There were 50 screens to watch at the same time?
Yes, 50 screens – although there was a certain amount of visual repetition throughout the 50. Sonically, you can make a joyful noise – a lot of racket with 50 iMacs. They were set up in a kind of a grid pattern, and people could wander around in between them and observe what’s going on the screens and listen to the sounds. The sounds tended to mass in the room, but if you got in close to any computer you could hear what was going on with that particular one. There were actually six, at any time, six different programs running at the maximum.
Were the machines networked together?
They were networked together and some composers actually passed data in between. One composer had an interesting idea where they used the internal mike and internal speakers of the computers plus objects that could sense the absence or presence of sound so that machines would actually listen to each other and have conversations based on what they heard. In my case, the network was very rudimentary and simple. The programs were designed and installed on the machines. All the programs looked at a master synchronization clock, which was supplied by the network. Depending on the time of the hour, they would react in certain ways.
I’ve never heard of you doing anything like that before. What did you think about it?
It was my first time working with a network like that so I learned a lot along the way. I learned what worked, what didn’t work, what could’ve been better. 50 machines – it’s kind of an orchestra. I think that if I examined the piece that I did for Incubator, it could’ve been more dynamic – I should’ve gone the whole range from one to two to ten to 50, but things tended to be either on or off, very soft or very loud. In fact, I’m doing an upcoming piece in Mexico City that’s a piece for 20 computers. This time, I’ll really play with the dynamics so that each computer is its own voice and you have the full range.
Your using the word orchestra interests me. My first thought was that what you’re describing didn’t seem very much like the way we think of an orchestra as kind of timbral engine. Maybe after the 19th century we don’t do that anymore….
One tendency in my work is the interest in compounded masses of sound through a technique of layering. I’ve done that with my old taped pieces and then through the digital cloning of materials, up to 16,000 layers of the same sound, and when you’ve got 50 computers in the same room, it kind of cries out for that kind of layering.
And you can spatialize is as well. Nice inexpensive spatialization – all you need is 50 computers.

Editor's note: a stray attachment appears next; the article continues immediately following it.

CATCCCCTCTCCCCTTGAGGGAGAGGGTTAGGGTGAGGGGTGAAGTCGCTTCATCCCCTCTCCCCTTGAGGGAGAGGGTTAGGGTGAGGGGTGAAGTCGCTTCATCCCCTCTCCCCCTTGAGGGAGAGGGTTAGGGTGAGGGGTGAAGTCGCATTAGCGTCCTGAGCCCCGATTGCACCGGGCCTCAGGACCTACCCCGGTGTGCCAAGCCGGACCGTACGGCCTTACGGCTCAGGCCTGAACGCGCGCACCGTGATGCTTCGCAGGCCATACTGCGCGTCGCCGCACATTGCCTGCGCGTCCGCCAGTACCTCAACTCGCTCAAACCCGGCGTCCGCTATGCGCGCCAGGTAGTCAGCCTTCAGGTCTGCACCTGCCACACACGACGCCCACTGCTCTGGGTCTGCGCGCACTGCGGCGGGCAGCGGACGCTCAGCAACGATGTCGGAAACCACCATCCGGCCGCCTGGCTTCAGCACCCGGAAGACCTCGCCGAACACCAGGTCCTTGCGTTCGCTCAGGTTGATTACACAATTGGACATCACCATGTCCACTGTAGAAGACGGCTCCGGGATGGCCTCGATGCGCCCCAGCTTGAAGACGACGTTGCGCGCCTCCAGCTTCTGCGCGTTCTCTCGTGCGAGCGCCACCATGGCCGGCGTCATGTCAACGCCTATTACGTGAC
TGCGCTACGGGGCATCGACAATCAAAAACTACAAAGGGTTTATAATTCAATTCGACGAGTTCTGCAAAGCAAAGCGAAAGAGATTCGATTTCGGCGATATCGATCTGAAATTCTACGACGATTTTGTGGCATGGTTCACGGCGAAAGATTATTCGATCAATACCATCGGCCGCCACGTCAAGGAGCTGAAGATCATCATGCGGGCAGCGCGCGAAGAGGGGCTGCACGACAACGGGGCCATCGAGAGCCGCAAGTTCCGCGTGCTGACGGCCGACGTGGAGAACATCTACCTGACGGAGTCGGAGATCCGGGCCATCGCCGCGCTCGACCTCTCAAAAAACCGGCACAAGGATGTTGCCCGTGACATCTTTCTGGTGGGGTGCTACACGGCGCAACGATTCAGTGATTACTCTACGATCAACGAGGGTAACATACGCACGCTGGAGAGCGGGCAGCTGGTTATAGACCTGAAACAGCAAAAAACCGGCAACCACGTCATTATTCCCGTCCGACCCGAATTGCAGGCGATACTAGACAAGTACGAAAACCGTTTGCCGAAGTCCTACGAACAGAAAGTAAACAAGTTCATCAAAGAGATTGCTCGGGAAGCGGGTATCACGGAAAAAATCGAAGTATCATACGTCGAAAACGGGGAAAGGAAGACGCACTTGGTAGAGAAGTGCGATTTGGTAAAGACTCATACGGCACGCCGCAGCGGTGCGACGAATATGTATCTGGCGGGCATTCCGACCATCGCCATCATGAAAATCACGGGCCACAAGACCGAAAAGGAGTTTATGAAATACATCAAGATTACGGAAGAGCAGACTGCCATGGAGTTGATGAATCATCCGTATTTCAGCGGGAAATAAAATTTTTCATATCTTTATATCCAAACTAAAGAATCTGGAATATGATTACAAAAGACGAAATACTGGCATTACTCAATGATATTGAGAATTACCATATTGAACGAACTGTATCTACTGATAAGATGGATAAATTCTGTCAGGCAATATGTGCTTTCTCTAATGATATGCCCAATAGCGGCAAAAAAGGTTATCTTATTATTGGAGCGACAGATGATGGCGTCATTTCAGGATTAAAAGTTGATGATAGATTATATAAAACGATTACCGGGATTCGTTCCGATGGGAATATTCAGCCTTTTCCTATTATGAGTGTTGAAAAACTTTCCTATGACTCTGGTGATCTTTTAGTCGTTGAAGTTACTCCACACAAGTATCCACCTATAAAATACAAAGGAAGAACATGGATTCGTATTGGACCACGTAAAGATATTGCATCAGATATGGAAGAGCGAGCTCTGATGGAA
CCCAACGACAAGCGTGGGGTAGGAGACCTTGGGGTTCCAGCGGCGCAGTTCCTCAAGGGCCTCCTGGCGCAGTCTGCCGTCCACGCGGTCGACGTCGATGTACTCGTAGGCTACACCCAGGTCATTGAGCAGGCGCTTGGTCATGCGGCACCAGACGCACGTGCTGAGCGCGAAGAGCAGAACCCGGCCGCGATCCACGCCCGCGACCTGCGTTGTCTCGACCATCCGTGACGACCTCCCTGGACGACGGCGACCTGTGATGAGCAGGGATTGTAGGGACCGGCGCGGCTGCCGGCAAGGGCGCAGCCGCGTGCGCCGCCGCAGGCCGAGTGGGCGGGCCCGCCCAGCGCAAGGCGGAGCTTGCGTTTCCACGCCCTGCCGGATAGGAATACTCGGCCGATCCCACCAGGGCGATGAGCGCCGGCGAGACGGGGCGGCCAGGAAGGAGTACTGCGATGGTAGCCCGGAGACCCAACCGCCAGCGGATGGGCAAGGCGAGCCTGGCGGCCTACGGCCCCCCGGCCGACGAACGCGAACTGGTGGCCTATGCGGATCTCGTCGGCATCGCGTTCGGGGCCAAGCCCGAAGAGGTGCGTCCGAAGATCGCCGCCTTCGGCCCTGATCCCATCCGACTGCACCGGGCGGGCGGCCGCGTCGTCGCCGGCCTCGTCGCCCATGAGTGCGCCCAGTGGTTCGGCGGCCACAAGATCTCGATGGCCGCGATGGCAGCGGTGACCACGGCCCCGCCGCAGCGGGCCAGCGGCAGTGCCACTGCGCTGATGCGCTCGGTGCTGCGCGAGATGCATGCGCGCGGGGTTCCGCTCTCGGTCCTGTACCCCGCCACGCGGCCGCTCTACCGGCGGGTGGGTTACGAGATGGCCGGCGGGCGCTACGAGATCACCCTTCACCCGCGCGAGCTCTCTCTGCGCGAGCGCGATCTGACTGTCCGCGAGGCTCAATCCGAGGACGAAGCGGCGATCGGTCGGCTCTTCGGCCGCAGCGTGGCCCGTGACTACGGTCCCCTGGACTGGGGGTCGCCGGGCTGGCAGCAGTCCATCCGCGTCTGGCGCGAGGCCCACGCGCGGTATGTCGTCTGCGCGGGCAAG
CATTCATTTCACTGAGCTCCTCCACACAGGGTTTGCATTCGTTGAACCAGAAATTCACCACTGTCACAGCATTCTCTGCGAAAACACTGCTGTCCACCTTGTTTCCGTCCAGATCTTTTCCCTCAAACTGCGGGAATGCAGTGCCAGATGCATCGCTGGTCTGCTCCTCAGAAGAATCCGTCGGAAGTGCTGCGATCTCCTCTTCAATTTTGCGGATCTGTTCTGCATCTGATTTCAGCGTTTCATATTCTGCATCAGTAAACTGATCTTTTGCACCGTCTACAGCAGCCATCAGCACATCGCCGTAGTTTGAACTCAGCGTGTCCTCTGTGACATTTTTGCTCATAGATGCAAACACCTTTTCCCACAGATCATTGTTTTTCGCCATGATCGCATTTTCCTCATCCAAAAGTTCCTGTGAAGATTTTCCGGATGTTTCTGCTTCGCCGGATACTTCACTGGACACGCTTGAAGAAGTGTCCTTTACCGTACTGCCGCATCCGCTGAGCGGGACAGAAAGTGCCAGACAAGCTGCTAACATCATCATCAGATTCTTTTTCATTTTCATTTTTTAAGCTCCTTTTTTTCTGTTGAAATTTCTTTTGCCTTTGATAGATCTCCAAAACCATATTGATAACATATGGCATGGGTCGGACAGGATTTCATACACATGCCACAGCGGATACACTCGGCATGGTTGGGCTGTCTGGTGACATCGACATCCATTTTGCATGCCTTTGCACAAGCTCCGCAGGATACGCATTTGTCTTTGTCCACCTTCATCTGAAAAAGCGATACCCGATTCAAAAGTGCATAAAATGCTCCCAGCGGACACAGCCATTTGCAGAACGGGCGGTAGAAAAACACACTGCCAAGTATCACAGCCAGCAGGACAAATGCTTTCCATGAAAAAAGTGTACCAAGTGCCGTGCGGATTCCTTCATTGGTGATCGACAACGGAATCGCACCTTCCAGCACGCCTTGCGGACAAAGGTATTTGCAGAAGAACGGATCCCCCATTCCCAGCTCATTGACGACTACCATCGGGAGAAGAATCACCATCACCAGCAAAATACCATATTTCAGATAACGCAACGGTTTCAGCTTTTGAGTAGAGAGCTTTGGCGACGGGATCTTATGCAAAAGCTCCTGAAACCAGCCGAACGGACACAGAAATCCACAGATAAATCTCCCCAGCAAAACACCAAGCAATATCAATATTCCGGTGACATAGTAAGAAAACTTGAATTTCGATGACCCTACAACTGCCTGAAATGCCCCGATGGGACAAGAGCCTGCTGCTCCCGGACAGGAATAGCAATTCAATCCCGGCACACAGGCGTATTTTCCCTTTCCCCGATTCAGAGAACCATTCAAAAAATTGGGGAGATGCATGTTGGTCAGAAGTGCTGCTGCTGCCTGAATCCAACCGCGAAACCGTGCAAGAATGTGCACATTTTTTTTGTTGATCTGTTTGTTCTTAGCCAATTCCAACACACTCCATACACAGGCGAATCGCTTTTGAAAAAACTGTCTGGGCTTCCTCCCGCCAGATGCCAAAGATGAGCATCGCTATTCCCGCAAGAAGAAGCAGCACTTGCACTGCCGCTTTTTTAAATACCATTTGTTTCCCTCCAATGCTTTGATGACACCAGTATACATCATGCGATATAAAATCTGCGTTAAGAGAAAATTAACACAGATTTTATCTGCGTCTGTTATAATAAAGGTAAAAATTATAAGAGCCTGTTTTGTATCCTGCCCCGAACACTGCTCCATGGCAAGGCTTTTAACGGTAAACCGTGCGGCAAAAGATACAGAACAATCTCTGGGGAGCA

Yes, very inexpensive [sarcastic laugh].
Since you brought up the notion that layering has been a longtime compositional interest of yours, I guess this is a good place to ask about how you started working like this. How’d it happen?
I was interested in and passionate about music since early age, and studied classical piano when I was very young, but never really took it all that far. I wasn’t disciplined enough to really practice, and I had no aspiration to be a pianist. But I continued with my keyboard skills, working in high school bands. I played both bands and keyboard in some groups that included some people you might know, even – like the percussionist Z’ev – who at that time was a Valley boy like myself by the of name Stephan Weiser. We had a blues band for a while, and also more of a western improvisational ensemble called The Sonic Arts Group. The Hogfat Blues Band featured a female vocalist named Wendy Steiner who later became the Nashville songwriter Wendy Waldman. My influences at that time were Captain Beefheart, Frank Zappa and The Soft Machine – I really liked what Michael Ratledge was doing with his keyboard work, doing a lot of modification of his sound. It was what got me interested in electronics, and that led to an interest in synthesizers. The early 70s were when that was all coming to the fore – the Moog and the Buchla synthesizers were becoming viable instruments. Cal Arts started in 1970, and I began working as a student there as an electronic music composition major. I was equally divided between working with electronic sounds from the Buchla synthesizer as well as working with microphone-collected sounds and using the tape studios at, at Cal Arts. I parlayed that into a job as a music person – I worked for radio for a number of years as music director at KPFK, the Pacifica Station in Los Angeles. That continued, with me working as a composer in parallel to that, till I left the station staff in 1981.